Alan Travis: Real-Old Cars That Really Run
Alan Travis lives for 1915 and before. After-1916 cars are just too new to spark his interest.
The Phoenix native and master of the automotive time machine collects and restores pioneers of car transportation, often one-off versions with provenance worthy of a king’s attention.
Or a tsar’s, such as the fated Nicholas II, one of whose super-luxe Delaunay-Bellevilles is part of Travis’ extraordinary collection of fully operable classics a century old or older.
Captains of industry, too: His 1907 racing Renault was owned and driven by William “Willie” Kissam Vanderbilt II (1878–1944), son of railroad king Cornelius Vanderbilt and automobile devotee, and Travis’ 1906/07 Stevens-Duryea was owned by the Rockefeller family and handed down to Winthrop, and, after his death, purchased by William Harrah, the businessman and car collector.
“The history of transportation is my interest: extremely significant running cars that tell that story,” says Travis, who in retirement spends most of his time restoring and driving them in rallies and events worldwide. In his first one, the Great Race in 1984, he drove a ’36 Ford to his first award, accompanied by wife Mary, and he went on acquiring older and older cars. In 1987, his first win brought him $100,000.
Travis keeps his 1915 and earlier cars in his Phoenix garage, where he works on them and stores one of the world’s great private collections of printed material on the cars, such as magazines back to 1889 and books, many long out of print but in extraordinarily good condition. The library contains 5,000 to 6,000 items, which he uses for his restorations. The post-1915 cars, by the way, are stowed in his garage in the White Mountains a few hours north of Phoenix.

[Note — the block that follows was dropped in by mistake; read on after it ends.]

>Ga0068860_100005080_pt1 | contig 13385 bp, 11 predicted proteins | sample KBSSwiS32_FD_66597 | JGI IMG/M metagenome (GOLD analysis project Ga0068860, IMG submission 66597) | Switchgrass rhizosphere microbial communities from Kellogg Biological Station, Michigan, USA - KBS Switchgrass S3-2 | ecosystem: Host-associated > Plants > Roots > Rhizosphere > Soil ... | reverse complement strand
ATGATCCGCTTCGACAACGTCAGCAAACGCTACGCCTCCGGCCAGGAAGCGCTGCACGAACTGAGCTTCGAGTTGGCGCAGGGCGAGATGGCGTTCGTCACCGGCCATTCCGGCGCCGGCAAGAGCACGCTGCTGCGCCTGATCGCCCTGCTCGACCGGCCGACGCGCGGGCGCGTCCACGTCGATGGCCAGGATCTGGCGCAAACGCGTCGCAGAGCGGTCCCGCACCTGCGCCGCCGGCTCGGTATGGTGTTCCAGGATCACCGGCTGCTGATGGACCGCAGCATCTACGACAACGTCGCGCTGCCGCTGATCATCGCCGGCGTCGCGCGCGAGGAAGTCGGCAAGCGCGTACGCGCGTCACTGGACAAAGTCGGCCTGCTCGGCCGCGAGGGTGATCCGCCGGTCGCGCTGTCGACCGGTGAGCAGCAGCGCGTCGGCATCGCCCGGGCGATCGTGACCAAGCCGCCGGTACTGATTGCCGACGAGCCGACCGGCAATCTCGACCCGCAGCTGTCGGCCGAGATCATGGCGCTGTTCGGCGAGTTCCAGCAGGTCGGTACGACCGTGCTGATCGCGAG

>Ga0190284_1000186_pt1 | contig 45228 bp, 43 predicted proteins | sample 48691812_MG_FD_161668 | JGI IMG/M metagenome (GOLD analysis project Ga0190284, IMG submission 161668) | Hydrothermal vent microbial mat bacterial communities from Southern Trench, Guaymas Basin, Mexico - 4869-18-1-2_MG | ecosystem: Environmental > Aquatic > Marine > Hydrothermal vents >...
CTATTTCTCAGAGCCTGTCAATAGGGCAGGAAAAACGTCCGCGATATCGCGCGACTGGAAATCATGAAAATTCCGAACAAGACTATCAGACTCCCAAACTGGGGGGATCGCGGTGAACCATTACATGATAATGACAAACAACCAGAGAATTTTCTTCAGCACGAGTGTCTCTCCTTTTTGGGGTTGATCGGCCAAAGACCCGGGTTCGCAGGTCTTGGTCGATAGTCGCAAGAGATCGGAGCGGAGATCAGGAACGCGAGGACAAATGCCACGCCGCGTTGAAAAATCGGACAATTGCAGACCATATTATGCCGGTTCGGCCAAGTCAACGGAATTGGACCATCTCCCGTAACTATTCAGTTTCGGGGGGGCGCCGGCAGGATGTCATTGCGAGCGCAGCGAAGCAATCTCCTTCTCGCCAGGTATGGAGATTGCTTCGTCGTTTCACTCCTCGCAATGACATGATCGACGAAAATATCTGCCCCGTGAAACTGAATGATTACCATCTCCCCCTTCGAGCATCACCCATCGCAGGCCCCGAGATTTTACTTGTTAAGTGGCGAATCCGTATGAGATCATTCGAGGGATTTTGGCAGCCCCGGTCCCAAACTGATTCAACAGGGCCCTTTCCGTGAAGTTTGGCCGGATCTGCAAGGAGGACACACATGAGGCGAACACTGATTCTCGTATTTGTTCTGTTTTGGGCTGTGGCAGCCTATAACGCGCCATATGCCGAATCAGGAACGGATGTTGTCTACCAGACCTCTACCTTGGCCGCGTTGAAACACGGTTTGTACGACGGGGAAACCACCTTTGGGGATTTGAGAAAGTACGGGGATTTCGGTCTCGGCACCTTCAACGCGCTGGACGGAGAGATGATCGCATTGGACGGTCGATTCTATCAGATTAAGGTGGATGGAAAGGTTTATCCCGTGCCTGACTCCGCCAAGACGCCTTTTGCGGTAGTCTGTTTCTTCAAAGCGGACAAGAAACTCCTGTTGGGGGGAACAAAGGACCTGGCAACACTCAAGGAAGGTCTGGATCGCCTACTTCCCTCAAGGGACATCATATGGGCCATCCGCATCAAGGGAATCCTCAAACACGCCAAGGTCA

For instance, he has two early all-wood Mitchells, a 1903, and a 1905, both 4-cylinders. The second, now in stunning blue, was the first car in northern California and badly damaged during a major early-20th-century California flood.
That Mitchell was found covered in mud and placed in a basement. “I was invited by the owners to fabricate and repair it,” Travis recalls. He walked the property and found most of the original parts either buried or adaptively re-used, such as for a gate hinge.
The hickory-spoked wheels were not restorable, however, so he traveled to Ohio to meet with an Amish-owned company, one of the only ones who do this work, as the buggy remains a vital part of their lifestyle. “That’s the way it is in the restoration industry,” Travis says. “Often there’s just one or two people in the world who do the work you need. You’ve got to know them.”
He’s also proud of his rare early motorcycles and bicycles. One of the latter is an 1882 Columbia High Wheeler. “You had to be at least 6 foot tall and willing to risk it,” he says, “but this was a breakthrough in transportation, following the horse and the railroad. This was freedom.”
A rare 1910 Pierce-Arrow 4-cylinder luxury touring bike is also prized, and a 1915 Harley with a 3-speed transmission. “It’s the most desirable of the early Harleys; it runs and sounds like a modern one,” Travis says.
He says the Pierce-Arrow is 99 percent dead-on accurate. The other 1 percent is the original correct one-barrel carburetor, which he stores in a safe. “I found that one in New Zealand and haven’t seen another since,” he says. “They’re impossible to find.”
His 1914 Excelsior motorcycle board track racer, one of three or four in the world, has no brakes and no transmission –– by design. “I once raced it from Kitty Hawk, North Carolina, to Marina del Rey in California. It can do 100 miles per hour, but I kept it at a safe 70,” Travis recalls, smiling.
So how do you stop it with no brakes? “A kill switch.” And good shoes. And prayer.
Keep Your Hands on the Wheel and Your Rare Parts Safe
The car love and hands-on predilection began early. His dad was in the military and then had an upholstery store in Phoenix in the 1950s, always working with his hands. In the Boy Scouts, Travis earned merit badges such as for electricity, then built radio kits and attended ASU’s engineering school.
He owned a consumer-electronics store for 35 years, 1971−2005, in Paradise Valley. “I’ve never worked for anyone. It’s in my blood,” he says.